Driving public awareness is a key part of the program, and to this end work includes public readings, school visits, bird watching activities and engaging locals to be involved in the program to conserve the wildlife.
The program closely follows the IUCN guidelines of species re-introduction, ensuring a high quality program that stands up internationally.
Importantly, the local community is engaged in the program with local people employed in a variety of roles to maintain the long-term conservation and management of the Brahminy Kite. Public awareness and local involvement is carried out to enhance the long-term survival of the species in Thousand Islands National Park.
Pramuka Island used to be named ‘Pulau Elang’, meaning ‘Raptor island’, but in the beginning of the 20th century, no Kite could be found anymore and the name of the island was changed.
At present, thanks to the re-introduction program, Pulau Pramuka can again be called Pulau Elang.
Brahminy Kite Rescue & Rehabilitation Aims
- To rescue and rehabilitate Brahminy Kite and enhance the long-term survival of the species
- To develop public conservational awareness and encourage local community support and economic benefit; and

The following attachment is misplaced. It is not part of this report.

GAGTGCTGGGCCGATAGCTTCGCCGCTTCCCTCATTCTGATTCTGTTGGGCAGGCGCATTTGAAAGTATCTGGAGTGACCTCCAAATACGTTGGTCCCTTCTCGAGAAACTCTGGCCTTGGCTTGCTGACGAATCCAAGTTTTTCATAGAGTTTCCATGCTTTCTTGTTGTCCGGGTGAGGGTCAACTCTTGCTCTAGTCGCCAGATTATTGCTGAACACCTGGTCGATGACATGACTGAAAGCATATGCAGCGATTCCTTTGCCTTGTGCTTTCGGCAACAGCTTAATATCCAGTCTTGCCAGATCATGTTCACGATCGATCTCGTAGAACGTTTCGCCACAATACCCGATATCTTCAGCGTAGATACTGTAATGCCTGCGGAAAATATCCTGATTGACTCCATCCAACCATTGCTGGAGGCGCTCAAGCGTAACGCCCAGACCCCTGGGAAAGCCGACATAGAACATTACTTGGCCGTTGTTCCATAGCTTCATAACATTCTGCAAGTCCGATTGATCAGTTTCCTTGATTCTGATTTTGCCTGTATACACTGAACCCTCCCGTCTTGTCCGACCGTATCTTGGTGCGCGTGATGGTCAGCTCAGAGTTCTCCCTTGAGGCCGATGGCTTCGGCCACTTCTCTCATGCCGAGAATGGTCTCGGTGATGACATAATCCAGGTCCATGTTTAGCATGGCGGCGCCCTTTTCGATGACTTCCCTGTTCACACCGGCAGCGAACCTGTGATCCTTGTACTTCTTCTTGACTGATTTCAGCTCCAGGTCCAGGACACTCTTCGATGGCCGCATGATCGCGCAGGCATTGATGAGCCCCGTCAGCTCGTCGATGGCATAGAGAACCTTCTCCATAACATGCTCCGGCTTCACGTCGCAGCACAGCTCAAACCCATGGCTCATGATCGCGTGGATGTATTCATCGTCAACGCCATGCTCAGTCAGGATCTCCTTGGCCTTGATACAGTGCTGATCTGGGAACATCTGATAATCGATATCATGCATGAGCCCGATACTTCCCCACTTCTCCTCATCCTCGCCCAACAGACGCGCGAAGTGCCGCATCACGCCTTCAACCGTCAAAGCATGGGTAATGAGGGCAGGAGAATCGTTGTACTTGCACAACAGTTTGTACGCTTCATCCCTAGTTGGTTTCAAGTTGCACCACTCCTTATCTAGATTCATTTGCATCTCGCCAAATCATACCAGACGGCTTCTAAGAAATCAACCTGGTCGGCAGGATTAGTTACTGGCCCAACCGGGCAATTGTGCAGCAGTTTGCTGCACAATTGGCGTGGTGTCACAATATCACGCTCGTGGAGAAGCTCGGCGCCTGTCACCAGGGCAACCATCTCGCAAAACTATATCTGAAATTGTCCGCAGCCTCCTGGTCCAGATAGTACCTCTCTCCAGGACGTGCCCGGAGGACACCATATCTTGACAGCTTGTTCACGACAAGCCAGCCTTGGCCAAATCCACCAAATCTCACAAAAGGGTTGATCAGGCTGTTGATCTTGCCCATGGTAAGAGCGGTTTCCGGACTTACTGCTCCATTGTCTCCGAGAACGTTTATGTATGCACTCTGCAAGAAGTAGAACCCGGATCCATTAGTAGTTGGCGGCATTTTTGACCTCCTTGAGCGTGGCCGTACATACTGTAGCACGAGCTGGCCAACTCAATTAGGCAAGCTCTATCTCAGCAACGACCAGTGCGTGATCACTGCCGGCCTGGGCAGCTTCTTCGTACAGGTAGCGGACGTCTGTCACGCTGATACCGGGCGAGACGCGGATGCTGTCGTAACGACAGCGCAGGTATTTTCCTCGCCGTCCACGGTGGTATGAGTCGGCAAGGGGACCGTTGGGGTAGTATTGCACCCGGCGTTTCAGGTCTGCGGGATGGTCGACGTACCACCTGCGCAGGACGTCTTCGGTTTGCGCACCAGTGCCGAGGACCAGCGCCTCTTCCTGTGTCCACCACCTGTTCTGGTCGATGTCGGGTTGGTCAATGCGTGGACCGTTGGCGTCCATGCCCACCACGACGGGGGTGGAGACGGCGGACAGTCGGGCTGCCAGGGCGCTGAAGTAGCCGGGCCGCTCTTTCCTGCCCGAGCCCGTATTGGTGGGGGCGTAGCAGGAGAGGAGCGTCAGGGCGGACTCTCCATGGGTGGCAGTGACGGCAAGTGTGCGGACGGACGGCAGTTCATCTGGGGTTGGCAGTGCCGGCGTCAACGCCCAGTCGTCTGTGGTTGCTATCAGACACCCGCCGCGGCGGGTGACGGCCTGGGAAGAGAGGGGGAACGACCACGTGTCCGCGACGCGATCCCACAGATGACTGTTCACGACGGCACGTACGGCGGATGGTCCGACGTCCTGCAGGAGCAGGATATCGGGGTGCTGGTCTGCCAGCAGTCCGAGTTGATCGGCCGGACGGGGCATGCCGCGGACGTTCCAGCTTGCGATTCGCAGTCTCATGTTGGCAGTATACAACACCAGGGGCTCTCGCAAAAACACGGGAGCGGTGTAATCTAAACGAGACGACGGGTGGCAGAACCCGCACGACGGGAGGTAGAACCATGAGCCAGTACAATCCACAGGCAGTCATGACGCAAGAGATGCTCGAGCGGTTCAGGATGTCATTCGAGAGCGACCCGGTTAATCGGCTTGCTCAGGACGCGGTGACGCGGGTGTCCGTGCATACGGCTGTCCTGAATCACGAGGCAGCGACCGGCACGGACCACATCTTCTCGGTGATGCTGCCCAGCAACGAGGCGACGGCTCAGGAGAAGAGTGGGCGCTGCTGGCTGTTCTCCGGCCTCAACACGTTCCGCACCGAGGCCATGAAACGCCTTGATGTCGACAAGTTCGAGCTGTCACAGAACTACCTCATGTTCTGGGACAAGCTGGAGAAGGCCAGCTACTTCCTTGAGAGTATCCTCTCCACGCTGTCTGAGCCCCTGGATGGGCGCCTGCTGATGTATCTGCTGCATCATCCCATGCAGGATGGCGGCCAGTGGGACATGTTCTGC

- Promotions of sustainable environmental management partnerships between civil society organizations, local and central government agencies.
The Rehabilitation facilities are kept at Pulau Kotok Besar, in the southern region of Kepulauan. At this site, the focus is on tourism and education activities. This site has perfect vegetation for Brahminy Kites, including abundant fish and a coral reef system in good condition. JAAN also works on the preservation of the reef.
If you want to read more about other projects that are currently running at Kotok Island, Click here.
What JAAN has accomplished so far
Thirty nine birds have moved through the rehabilitation program and been released to date. All birds have been obtained through confiscations from the illegal trade circuit or found in distress.
After a quarantine period the birds are relocated to the rehabilitation site on Kotok island.
On August 8, 2005, the first groups of eight Brahminy Kites were successfully released. The post-release monitoring team consisted of thirteen volunteers from the National University, Jakarta. The program welcomes volunteers to assist us with post-release activities.
All released Brahminy Kites are been tagged with wing markers in order to follow them after release. Microchips are inserted subcutaneous to identify the individuals. Although it would be optimal to have radio transmitters to follow the birds after release. 32 birds are currently still undergoing rehabilitation.
We were lucky enough to receive official recognition of our Raptor Rescue & Rehabilitation Program by the current Indonesian President himself! To read all about it, click here!